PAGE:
Styles of Yoga
Yoga is so much more than just beautiful asanas. It is a spiritual lifestyle with guiding lessons, principles, disciplines, and different styles to explore.
Yoga is meant to be studied and practiced throughout your entire life. It’s designed to be woven into the fabric of our daily activities, and of our souls.
Yoga allows people to come where they are, as they are. All styles of yoga allow for physical modifications, and that is only one small aspect of practicing yoga. Don’t let the asanas (poses) be intimidating. You’ll quickly learn that everyone is capable of practicing yoga.
All types of yoga have this in common: you’re focusing on connecting the mind, body, and spirit through the breath. Each breath correlates with each asana.
“Yoga” specifically means to yoke, which means to unite or bring together in Sanskrit.
This post will give you a basic understanding of six different styles of yoga. This is definitely not an exhaustive list. Just the most common, and the ones beginners are most likely to come across.
The very beginning of the Ashtanga primary series is the surya namaskar “A” and “B.” These are the two forms of sun salutations, intended to warm up the body.
Then you get into your standing series of poses. These poses range from beginner to advanced, so anyone can join this discipline.
Ashtanga yoga is the same set of asana over and over again. You build upon the series as you get stronger and more flexible. Then, you integrate the poses into your body.
The goal is to produce internal heat and physically challenge the body. This is the “traditional” style of yoga that first integrated the entirety of the yoga philosophy. Patanjali was the first to write down and systematize yoga, and he based his teachings on ashtanga.
Vinyasa is very free. You can really start the warm-up process in any way you want. The main differences are gonna be with how you structure the class and the flow.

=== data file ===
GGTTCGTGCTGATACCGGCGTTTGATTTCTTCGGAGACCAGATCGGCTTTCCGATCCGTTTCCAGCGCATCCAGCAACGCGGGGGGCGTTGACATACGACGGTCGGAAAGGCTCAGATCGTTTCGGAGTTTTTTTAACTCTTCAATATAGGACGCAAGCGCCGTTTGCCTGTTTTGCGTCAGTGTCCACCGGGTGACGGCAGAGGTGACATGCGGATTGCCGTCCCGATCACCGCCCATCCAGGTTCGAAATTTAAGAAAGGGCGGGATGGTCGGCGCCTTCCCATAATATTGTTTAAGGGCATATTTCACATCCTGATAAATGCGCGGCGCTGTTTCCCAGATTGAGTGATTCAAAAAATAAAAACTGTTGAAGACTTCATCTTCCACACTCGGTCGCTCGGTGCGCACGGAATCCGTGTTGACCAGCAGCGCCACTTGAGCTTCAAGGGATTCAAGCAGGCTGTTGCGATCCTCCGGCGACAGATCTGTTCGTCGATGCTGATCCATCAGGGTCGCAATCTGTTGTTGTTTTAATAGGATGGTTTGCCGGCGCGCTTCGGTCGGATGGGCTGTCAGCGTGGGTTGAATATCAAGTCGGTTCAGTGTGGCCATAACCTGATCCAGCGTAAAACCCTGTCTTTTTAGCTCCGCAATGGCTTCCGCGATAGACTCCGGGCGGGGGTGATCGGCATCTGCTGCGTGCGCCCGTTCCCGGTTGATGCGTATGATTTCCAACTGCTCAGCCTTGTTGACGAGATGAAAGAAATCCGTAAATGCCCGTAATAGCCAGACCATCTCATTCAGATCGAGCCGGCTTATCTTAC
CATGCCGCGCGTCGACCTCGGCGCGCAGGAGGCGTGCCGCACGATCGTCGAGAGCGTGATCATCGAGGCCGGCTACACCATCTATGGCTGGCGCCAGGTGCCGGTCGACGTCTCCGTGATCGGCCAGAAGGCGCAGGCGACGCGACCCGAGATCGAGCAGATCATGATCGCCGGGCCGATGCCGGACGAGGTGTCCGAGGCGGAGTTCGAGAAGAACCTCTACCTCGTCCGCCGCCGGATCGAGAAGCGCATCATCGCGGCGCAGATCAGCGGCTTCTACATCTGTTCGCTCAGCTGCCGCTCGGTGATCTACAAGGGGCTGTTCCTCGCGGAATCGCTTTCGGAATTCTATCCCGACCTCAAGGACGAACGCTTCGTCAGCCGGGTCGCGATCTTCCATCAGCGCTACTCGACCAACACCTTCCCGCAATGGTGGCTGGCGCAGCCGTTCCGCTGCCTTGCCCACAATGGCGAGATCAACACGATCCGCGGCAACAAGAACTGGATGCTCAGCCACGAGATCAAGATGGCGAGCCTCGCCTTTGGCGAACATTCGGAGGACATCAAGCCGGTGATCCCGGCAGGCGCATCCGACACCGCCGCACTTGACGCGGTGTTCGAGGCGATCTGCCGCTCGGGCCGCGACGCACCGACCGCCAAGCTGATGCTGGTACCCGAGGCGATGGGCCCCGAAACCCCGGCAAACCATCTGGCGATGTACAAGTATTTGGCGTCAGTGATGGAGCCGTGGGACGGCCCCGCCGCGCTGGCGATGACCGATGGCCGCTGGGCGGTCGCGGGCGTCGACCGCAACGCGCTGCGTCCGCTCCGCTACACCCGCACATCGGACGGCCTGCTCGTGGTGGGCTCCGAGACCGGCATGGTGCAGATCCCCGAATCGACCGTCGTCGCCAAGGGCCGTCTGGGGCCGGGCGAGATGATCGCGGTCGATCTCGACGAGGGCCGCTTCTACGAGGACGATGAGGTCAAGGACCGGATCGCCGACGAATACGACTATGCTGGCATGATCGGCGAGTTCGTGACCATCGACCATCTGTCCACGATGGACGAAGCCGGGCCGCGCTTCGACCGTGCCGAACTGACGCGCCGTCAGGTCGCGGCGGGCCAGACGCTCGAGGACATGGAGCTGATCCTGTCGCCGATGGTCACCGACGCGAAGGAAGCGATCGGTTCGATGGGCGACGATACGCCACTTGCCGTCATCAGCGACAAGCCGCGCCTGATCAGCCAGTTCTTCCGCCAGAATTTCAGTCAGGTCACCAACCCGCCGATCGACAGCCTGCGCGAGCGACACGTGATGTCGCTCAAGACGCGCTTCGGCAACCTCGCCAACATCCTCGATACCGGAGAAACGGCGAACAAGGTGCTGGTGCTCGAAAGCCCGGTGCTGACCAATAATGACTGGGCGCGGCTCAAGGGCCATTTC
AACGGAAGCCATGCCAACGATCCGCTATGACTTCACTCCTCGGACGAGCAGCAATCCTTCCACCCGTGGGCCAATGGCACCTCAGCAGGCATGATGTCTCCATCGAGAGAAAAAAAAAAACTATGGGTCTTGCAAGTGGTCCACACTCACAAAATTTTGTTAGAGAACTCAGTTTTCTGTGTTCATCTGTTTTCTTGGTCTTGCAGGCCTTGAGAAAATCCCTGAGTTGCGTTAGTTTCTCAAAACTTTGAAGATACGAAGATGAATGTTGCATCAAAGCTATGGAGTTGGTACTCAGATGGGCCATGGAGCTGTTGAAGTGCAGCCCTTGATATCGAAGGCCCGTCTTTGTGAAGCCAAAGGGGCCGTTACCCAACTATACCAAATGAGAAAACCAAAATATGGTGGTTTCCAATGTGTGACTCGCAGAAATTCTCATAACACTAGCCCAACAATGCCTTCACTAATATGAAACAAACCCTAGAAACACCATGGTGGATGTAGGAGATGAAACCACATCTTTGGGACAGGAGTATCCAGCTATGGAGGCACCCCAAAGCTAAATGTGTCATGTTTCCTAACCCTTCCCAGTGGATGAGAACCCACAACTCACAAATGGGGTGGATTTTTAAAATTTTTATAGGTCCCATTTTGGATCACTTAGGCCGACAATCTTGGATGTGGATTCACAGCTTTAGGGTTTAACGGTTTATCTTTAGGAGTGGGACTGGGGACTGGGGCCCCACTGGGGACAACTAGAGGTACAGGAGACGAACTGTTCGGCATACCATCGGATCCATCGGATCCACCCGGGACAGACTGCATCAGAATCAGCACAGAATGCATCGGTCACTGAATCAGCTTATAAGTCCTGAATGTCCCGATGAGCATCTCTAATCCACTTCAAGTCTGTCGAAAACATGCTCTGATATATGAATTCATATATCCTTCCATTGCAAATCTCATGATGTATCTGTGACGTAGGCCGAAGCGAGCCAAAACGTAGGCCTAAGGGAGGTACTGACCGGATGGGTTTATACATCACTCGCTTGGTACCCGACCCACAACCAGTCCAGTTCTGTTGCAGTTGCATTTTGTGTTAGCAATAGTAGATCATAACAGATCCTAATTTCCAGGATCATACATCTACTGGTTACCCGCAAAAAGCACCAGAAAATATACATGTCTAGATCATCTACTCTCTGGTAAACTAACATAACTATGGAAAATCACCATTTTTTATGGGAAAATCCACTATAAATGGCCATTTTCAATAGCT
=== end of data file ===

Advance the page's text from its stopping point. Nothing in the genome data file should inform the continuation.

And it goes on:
For example, in Vinyasa, instead of starting out with the various sun salutations, you could start on the ground doing floor work for your abdominals to build the heat inside the body. You have the creative leeway to really flow with how you want to.
Vinyasa and ashtanga are very similar. They are both physically challenging, with an emphasis on linking the breath to the movement of the body. The “vinyasa” umbrella includes power/iron yoga, Baptiste flow, and any other style that is intended to work up a sweat.
Hatha is a step more free than ashtanga. You do have a little bit more leeway to be creative with the series of flow that you’re doing for that particular class. Hatha means “forceful” or “intense” in Sanskrit.
This is the style of yoga you’re most likely to encounter in the Western world. Technically not a “style” on its own, hatha yoga is used as a blanket term for the physical practice.
Potential yogis often enter the world of yoga through hatha practices. If it resonates, they’ll likely continue to more traditional yoga styles.